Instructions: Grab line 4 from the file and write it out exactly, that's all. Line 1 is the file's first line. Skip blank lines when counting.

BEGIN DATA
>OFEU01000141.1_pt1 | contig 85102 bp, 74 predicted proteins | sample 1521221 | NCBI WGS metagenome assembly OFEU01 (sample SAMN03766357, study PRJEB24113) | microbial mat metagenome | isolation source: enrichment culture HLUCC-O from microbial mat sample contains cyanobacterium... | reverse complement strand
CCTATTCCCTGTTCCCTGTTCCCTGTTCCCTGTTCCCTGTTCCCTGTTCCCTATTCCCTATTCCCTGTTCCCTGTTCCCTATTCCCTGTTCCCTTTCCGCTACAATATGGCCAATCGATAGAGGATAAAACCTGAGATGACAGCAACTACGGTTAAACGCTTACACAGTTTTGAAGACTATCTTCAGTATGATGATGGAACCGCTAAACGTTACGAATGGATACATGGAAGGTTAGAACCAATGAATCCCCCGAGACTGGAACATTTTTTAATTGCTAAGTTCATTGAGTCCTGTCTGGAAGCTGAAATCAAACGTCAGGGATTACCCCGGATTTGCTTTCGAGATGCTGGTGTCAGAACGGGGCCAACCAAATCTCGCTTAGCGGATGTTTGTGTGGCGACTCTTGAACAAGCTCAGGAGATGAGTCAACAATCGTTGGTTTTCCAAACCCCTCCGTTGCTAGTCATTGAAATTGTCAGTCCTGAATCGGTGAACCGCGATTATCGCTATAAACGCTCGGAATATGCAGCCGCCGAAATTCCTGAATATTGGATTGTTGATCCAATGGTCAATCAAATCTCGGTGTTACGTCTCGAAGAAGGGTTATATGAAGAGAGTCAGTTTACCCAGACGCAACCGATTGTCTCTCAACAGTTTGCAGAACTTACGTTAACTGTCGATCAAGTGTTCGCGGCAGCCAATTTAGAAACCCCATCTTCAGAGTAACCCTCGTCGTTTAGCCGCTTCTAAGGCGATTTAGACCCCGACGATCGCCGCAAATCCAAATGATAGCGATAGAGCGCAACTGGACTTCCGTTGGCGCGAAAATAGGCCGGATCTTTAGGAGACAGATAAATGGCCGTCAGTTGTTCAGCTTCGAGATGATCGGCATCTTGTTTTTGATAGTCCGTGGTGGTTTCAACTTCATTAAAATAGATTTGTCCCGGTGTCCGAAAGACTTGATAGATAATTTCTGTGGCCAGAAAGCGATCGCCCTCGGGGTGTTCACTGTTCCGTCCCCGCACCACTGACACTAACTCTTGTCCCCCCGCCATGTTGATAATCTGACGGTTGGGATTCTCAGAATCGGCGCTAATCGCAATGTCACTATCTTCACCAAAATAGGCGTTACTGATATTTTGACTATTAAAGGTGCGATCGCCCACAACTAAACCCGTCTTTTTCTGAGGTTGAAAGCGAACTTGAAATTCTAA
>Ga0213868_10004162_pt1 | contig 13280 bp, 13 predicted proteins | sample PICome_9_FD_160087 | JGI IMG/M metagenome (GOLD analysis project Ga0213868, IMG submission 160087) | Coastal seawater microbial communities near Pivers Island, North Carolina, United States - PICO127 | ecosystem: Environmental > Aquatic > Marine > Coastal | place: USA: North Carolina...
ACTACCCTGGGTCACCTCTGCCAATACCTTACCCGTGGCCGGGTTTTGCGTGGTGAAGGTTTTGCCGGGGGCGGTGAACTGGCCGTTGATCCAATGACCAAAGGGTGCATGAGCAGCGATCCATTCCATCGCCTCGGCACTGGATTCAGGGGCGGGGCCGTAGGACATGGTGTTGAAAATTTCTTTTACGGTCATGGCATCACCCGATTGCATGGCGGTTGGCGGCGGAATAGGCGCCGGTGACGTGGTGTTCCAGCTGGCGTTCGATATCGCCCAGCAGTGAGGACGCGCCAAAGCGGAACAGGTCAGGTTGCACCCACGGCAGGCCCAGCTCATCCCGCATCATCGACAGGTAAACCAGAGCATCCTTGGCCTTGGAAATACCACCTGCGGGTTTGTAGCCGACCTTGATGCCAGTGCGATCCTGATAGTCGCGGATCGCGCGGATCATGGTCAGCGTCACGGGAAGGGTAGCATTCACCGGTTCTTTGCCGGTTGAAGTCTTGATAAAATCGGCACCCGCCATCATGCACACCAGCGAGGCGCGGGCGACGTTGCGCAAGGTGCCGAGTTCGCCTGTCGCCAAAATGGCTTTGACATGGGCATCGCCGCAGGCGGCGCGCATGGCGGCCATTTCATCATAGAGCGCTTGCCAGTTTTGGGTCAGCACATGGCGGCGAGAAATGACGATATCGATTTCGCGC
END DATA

ACTACCCTGGGTCACCTCTGCCAATACCTTACCCGTGGCCGGGTTTTGCGTGGTGAAGGTTTTGCCGGGGGCGGTGAACTGGCCGTTGATCCAATGACCAAAGGGTGCATGAGCAGCGATCCATTCCATCGCCTCGGCACTGGATTCAGGGGCGGGGCCGTAGGACATGGTGTTGAAAATTTCTTTTACGGTCATGGCATCACCCGATTGCATGGCGGTTGGCGGCGGAATAGGCGCCGGTGACGTGGTGTTCCAGCTGGCGTTCGATATCGCCCAGCAGTGAGGACGCGCCAAAGCGGAACAGGTCAGGTTGCACCCACGGCAGGCCCAGCTCATCCCGCATCATCGACAGGTAAACCAGAGCATCCTTGGCCTTGGAAATACCACCTGCGGGTTTGTAGCCGACCTTGATGCCAGTGCGATCCTGATAGTCGCGGATCGCGCGGATCATGGTCAGCGTCACGGGAAGGGTAGCATTCACCGGTTCTTTGCCGGTTGAAGTCTTGATAAAATCGGCACCCGCCATCATGCACACCAGCGAGGCGCGGGCGACGTTGCGCAAGGTGCCGAGTTCGCCTGTCGCCAAAATGGCTTTGACATGGGCATCGCCGCAGGCGGCGCGCATGGCGGCCATTTCATCATAGAGCGCTTGCCAGTTTTGGGTCAGCACATGGCGGCGAGAAATGACGATATCGATTTCGCGC